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Atlantic v. Theodore J. Coffey D/B/A Tj Coffey's

March 8, 2012

ATLANTIC CASUALTY INSURANCE CO., PLAINTIFF,
v.
THEODORE J. COFFEY D/B/A TJ COFFEY'S, JAMES M. BURKE, AND RICHARD FULLER, DEFENDANTS.



The opinion of the court was delivered by: William M. Skretny Chief Judge United States District Court

DECISION AND ORDER

I. INTRODUCTION

Plaintiff, Atlantic Casualty Insurance Co. ("Atlantic"), brings this diversity action for a declaration that it is not obligated to defend or indemnify its insured, Defendant Theodore Coffey, in an underlying action in the Supreme Court, County of Erie.

Coffey presently seeks leave to file a second amended answer, adding a claim for fraud and reformation of contract. But before Coffey moved for leave to file a second amended answer, Atlantic had moved to dismiss his first amended answer, which contained a similar counterclaim; this Court never had an opportunity to address that motion. Thus, presently before this Court is Coffey's motion for leave to amend and Atlantic's motion to dismiss Coffey's fraud and reformation of contract counterclaim. (Docket Nos. 31, 24.)

II. BACKGROUND

A. Facts*fn1

The facts of this case are straightforward. Coffey, who has an insurance policy with Atlantic, owns a bar called TJ Coffey's, located in Buffalo, New York. (Complaint, ¶¶ 3,11.) On August 8, 2010, Richard Fuller filed a complaint in state court against Coffey and James Burke alleging that Burke assaulted Fuller while the two were patrons at TJ Coffey's. (Id., ¶ 9.) Fuller seeks damages from Coffey and Burke and, as a result, Coffey requested coverage under his policy. (Id., ¶¶ 10, 11.) But the policy has an exclusion for assault and battery claims, which serves as the basis for Atlantic's claim that it is not obligated to indemnify or defend Coffey. (Second Amended Answer, Exhibits A-C; Docket No. 31-1.)

B. Procedural History

Atlantic filed a complaint in this Court on March 1, 2011. (Docket No. 1.) Coffey filed his first answer on May 9, 2011. (Docket No. 8.) Atlantic responded with a motion to dismiss on May 31, 2011. (Docket No. 17.) Coffey then amended his answer on June 15, 2011 and, as a consequence, Atlantic filed an amended motion to dismiss on June 27, 2011. (Docket Nos. 22, 24.) On August 10, 2011, Coffey filed a voluntary dismissal of a counterclaim seeking punitive damages. (Docket No. 29.) Thereafter, Coffey filed a motion for leave to file a second amended complaint, seeking to add a claim for reformation of contract. (Docket No. 31.) This Court took the two outstanding motions under consideration without oral argument.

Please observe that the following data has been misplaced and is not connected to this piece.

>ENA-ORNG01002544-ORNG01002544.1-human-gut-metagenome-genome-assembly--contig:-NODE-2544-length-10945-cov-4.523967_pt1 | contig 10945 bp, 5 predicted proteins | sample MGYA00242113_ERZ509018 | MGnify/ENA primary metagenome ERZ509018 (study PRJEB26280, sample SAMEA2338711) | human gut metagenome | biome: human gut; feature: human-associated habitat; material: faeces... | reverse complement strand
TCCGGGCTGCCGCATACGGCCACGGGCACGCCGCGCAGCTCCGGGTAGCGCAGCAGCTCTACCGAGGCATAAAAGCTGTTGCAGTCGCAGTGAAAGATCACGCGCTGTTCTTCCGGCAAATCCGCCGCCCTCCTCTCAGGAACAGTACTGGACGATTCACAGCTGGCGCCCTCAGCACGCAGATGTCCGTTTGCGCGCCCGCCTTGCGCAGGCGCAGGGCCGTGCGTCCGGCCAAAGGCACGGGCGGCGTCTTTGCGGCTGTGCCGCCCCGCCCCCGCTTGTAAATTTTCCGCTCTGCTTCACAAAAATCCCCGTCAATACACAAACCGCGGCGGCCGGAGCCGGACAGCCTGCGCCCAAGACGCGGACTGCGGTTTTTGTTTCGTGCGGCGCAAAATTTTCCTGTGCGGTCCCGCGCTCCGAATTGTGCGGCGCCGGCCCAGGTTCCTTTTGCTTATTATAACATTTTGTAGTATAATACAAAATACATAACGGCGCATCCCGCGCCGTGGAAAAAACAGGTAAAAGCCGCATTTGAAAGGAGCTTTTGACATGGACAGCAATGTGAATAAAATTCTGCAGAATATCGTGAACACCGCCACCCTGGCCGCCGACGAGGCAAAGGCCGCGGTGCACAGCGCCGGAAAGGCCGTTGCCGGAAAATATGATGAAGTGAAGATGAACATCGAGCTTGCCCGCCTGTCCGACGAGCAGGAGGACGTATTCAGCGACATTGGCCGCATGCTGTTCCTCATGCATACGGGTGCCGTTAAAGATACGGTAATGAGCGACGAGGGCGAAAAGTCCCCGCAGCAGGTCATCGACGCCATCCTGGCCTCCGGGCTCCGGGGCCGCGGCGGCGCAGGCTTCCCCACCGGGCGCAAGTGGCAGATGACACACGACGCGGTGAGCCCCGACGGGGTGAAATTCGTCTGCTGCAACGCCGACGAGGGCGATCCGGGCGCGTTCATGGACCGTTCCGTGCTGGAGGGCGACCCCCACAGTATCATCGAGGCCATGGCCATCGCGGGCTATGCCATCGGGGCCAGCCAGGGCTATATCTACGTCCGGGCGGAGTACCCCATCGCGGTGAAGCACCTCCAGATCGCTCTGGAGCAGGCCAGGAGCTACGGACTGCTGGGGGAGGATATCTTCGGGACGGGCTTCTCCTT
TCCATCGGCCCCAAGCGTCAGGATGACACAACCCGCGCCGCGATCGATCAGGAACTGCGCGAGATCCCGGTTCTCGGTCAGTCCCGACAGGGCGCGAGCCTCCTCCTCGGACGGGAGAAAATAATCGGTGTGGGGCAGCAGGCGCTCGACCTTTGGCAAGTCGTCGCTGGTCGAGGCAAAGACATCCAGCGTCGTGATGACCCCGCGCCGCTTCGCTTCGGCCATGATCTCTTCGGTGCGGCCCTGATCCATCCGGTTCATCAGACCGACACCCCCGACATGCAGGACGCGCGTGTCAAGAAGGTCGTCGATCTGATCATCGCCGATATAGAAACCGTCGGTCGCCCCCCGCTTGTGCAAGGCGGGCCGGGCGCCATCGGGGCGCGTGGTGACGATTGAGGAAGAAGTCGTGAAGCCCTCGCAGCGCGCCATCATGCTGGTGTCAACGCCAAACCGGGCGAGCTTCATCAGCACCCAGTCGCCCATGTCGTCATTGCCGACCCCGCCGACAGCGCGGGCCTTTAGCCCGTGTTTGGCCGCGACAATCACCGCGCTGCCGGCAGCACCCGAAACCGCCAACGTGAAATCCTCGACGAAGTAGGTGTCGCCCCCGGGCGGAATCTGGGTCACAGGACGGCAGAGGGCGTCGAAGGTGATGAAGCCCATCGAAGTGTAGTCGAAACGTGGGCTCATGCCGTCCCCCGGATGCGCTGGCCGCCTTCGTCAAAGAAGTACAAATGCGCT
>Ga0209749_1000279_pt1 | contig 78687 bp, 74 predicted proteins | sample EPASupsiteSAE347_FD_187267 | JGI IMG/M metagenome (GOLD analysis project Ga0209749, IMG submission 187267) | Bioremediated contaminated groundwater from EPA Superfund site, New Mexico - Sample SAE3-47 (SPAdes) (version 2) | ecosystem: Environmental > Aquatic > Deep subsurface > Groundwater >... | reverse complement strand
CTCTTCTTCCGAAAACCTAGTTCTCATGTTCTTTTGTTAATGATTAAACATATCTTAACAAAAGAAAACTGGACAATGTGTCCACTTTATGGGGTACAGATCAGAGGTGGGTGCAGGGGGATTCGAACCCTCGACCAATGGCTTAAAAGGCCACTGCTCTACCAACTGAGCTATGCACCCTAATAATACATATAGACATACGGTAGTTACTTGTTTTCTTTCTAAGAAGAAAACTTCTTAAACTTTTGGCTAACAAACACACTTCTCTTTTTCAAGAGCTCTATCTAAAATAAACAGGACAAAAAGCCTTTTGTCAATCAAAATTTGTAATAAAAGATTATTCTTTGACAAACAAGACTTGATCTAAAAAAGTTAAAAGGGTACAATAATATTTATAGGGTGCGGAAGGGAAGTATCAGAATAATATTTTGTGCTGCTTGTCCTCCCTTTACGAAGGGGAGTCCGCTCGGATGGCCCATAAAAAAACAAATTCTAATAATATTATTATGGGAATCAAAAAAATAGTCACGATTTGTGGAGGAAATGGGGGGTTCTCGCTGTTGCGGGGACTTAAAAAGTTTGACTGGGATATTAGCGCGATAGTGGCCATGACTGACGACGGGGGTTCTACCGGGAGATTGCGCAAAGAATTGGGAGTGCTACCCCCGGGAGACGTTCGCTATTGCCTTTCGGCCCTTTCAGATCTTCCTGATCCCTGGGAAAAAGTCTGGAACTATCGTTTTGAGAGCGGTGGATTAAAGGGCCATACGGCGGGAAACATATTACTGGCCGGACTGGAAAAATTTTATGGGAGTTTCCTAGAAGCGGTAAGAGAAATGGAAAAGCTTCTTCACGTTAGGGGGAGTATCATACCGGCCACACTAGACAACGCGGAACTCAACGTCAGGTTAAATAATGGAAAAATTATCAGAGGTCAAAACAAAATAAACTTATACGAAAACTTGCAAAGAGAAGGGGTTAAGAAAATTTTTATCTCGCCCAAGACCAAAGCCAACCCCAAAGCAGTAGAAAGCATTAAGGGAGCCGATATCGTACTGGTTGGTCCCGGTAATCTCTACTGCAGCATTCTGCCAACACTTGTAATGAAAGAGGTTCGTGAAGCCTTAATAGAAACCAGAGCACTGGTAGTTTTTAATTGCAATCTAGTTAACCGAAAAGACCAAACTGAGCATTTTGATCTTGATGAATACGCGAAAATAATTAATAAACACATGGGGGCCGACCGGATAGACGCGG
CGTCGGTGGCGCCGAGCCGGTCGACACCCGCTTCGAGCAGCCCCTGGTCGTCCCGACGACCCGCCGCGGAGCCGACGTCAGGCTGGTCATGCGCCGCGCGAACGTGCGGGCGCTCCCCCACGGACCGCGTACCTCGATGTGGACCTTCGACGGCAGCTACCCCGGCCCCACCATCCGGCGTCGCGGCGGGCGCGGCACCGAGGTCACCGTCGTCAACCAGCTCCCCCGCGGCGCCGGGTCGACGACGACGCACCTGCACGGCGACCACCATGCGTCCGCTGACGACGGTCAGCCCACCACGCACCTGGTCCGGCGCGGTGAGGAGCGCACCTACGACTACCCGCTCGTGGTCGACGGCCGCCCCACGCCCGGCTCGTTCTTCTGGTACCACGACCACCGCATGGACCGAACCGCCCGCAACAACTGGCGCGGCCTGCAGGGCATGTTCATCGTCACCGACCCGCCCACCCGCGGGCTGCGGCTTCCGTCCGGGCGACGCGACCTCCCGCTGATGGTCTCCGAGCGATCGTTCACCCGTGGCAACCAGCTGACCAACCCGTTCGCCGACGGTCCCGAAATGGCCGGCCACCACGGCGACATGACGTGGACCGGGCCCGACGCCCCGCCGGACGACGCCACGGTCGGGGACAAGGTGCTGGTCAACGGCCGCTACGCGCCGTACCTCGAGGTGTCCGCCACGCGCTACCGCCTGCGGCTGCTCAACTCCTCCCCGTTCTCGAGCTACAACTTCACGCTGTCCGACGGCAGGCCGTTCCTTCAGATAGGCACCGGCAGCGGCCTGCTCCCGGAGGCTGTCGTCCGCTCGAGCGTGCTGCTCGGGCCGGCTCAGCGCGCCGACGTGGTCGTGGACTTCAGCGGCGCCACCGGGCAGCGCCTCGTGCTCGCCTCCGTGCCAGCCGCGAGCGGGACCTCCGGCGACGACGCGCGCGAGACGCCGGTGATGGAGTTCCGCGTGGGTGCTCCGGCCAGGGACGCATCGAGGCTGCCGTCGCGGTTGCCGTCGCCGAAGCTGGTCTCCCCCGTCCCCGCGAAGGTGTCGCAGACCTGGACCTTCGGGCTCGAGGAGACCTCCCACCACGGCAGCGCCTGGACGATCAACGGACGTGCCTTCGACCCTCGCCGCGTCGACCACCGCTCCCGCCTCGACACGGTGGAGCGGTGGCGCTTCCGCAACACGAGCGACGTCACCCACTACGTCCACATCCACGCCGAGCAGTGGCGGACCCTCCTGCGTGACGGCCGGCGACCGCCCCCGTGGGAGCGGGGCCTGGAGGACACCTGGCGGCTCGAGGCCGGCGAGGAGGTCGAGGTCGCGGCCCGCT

III. DISCUSSION

A. Rule 12(b)(6) and Rule15

Rule 15(a)(2) instructs courts to "freely give leave [to amend] when justice so requires." Fed. R. Civ. P. 15(a)(2). However, the court may deny a motion to amend for "undue delay, bad faith or dilatory motive on the part of the movant, repeated failure to cure deficiencies by amendments previously allowed, undue prejudice to the opposing party by virtue of allowance of the amendment, [or] futility of amendment." Ruotolo v. City of New York, 514 F.3d 184, 191 (2d Cir. 2008) (quoting Foman v. Davis, 371 U.S. 178, 83 S. Ct. 227, 9 L. Ed. 2d 222 (1962)).

"An amendment to a pleading will be futile if a proposed claim could not withstand a motion to dismiss pursuant to Rule 12(b)(6)." Dougherty v. Town of N. Hempstead Bd. of Zoning Appeals, 282 F.3d 83, 88 (2d Cir. 2002). On a motion to dismiss pursuant to Rule 12(b)(6) of the Federal Rules of Civil Procedure, courts accept all factual allegations in the complaint as true and draw all reasonable inferences in the non-moving party's favor. Chambers v. Time Warner, Inc., 282 F.3d 147, 152 (2d Cir. 2002). However, "the tenet that a court must accept as true all of the allegations contained in a complaint is inapplicable to legal conclusions." Ashcroft v. Iqbal, 556 U.S. 662, 129 S. Ct. 1937, 1949, 173 L. Ed. 2d 868 (2009). To survive a motion to dismiss, a plaintiff (or counter-plaintiff) must plead "enough facts to state a claim to relief that is plausible on its face." Bell Atl. Corp. v. Twombly, 550 U.S. 544, 570, 127 S. Ct. 1955, 167 L .Ed. 2d 929 (2007); see also Iqbal, 129 S.Ct. at 1950. In deciding a motion to dismiss or a motion to amend, the court may consider, inter alia, documents that the plaintiff attached to the pleadings, documents referenced in the complaint, and documents that plaintiff relied on in bringing the action. Chambers, 282 F.3d at 152-153.

In this case, Coffey has attached and relied on several insurance policies that are integral to his counterclaim and are thus properly ...


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